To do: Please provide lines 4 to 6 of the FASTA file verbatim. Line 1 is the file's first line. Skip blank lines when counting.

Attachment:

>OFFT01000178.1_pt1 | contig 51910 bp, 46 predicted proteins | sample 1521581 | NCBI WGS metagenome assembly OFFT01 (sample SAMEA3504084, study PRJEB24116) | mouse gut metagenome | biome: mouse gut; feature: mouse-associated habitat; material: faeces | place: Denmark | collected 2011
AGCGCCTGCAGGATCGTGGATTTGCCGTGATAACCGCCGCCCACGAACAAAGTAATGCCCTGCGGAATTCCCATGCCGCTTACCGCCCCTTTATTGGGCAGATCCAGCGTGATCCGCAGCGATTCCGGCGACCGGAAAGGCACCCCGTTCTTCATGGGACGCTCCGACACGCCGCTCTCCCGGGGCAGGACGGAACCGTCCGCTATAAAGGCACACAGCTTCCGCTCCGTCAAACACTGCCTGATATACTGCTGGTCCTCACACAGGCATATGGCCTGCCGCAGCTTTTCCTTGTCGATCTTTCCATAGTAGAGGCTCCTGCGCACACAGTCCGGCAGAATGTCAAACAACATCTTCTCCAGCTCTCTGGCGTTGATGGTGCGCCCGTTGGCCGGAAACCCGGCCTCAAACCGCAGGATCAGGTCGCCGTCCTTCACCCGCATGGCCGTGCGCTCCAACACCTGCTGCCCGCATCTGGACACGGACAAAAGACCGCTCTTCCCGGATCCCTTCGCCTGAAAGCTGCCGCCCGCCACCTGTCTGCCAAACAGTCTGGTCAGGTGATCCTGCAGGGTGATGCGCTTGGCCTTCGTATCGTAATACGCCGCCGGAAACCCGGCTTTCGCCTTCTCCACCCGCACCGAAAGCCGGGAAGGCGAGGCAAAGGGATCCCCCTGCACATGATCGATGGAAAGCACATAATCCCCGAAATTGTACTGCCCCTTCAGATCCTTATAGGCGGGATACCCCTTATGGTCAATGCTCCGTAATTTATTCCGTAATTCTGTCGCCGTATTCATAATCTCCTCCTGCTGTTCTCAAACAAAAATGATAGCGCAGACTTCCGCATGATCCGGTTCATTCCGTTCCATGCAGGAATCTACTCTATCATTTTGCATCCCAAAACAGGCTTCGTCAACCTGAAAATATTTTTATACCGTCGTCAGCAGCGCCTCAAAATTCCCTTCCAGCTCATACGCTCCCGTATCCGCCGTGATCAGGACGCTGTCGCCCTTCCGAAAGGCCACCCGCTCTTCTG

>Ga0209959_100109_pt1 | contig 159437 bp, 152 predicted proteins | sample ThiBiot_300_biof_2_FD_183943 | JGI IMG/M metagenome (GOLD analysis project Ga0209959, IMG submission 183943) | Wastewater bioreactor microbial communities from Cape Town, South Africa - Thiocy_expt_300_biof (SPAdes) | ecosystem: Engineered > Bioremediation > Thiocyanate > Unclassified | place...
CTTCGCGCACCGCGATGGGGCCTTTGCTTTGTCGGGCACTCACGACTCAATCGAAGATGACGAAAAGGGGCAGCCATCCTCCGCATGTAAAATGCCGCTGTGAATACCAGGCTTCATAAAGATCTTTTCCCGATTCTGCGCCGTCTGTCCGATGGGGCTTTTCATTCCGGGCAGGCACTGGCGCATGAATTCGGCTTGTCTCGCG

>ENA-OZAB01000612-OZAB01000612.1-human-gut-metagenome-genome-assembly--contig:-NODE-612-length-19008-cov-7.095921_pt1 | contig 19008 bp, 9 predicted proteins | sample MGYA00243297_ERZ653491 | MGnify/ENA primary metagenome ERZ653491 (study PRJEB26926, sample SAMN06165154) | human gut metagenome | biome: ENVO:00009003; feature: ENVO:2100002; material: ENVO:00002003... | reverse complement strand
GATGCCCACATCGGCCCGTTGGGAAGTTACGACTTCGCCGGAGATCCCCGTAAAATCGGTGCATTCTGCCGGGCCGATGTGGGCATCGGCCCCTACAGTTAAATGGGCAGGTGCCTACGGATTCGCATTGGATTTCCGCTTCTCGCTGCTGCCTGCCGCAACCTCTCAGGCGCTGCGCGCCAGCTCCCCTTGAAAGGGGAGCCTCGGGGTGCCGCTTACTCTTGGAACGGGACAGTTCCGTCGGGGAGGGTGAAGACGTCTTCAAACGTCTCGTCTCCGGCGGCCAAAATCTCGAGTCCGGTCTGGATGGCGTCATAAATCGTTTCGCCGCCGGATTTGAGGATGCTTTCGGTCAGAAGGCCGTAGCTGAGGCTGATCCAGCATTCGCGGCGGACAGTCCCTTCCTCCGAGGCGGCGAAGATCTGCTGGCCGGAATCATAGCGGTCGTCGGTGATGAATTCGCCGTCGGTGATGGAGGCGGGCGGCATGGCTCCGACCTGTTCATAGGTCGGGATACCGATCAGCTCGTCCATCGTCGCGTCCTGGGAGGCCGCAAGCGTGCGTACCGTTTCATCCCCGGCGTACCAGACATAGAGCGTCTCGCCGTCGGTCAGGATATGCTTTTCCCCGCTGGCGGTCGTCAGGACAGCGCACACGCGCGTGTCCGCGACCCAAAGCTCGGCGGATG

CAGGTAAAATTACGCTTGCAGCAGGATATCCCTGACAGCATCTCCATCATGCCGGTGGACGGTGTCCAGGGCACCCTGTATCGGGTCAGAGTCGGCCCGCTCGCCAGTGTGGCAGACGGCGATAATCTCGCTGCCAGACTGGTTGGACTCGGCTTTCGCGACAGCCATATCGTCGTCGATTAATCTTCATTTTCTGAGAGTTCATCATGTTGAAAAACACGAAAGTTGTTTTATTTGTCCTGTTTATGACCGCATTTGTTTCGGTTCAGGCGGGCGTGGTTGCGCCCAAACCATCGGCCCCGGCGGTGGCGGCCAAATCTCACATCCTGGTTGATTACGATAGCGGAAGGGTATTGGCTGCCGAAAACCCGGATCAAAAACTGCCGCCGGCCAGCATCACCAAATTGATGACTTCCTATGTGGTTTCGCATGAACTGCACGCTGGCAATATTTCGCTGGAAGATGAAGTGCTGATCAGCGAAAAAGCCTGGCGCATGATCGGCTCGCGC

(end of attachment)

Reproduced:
CTTCGCGCACCGCGATGGGGCCTTTGCTTTGTCGGGCACTCACGACTCAATCGAAGATGACGAAAAGGGGCAGCCATCCTCCGCATGTAAAATGCCGCTGTGAATACCAGGCTTCATAAAGATCTTTTCCCGATTCTGCGCCGTCTGTCCGATGGGGCTTTTCATTCCGGGCAGGCACTGGCGCATGAATTCGGCTTGTCTCGCG

>ENA-OZAB01000612-OZAB01000612.1-human-gut-metagenome-genome-assembly--contig:-NODE-612-length-19008-cov-7.095921_pt1 | contig 19008 bp, 9 predicted proteins | sample MGYA00243297_ERZ653491 | MGnify/ENA primary metagenome ERZ653491 (study PRJEB26926, sample SAMN06165154) | human gut metagenome | biome: ENVO:00009003; feature: ENVO:2100002; material: ENVO:00002003... | reverse complement strand
GATGCCCACATCGGCCCGTTGGGAAGTTACGACTTCGCCGGAGATCCCCGTAAAATCGGTGCATTCTGCCGGGCCGATGTGGGCATCGGCCCCTACAGTTAAATGGGCAGGTGCCTACGGATTCGCATTGGATTTCCGCTTCTCGCTGCTGCCTGCCGCAACCTCTCAGGCGCTGCGCGCCAGCTCCCCTTGAAAGGGGAGCCTCGGGGTGCCGCTTACTCTTGGAACGGGACAGTTCCGTCGGGGAGGGTGAAGACGTCTTCAAACGTCTCGTCTCCGGCGGCCAAAATCTCGAGTCCGGTCTGGATGGCGTCATAAATCGTTTCGCCGCCGGATTTGAGGATGCTTTCGGTCAGAAGGCCGTAGCTGAGGCTGATCCAGCATTCGCGGCGGACAGTCCCTTCCTCCGAGGCGGCGAAGATCTGCTGGCCGGAATCATAGCGGTCGTCGGTGATGAATTCGCCGTCGGTGATGGAGGCGGGCGGCATGGCTCCGACCTGTTCATAGGTCGGGATACCGATCAGCTCGTCCATCGTCGCGTCCTGGGAGGCCGCAAGCGTGCGTACCGTTTCATCCCCGGCGTACCAGACATAGAGCGTCTCGCCGTCGGTCAGGATATGCTTTTCCCCGCTGGCGGTCGTCAGGACAGCGCACACGCGCGTGTCCGCGACCCAAAGCTCGGCGGATG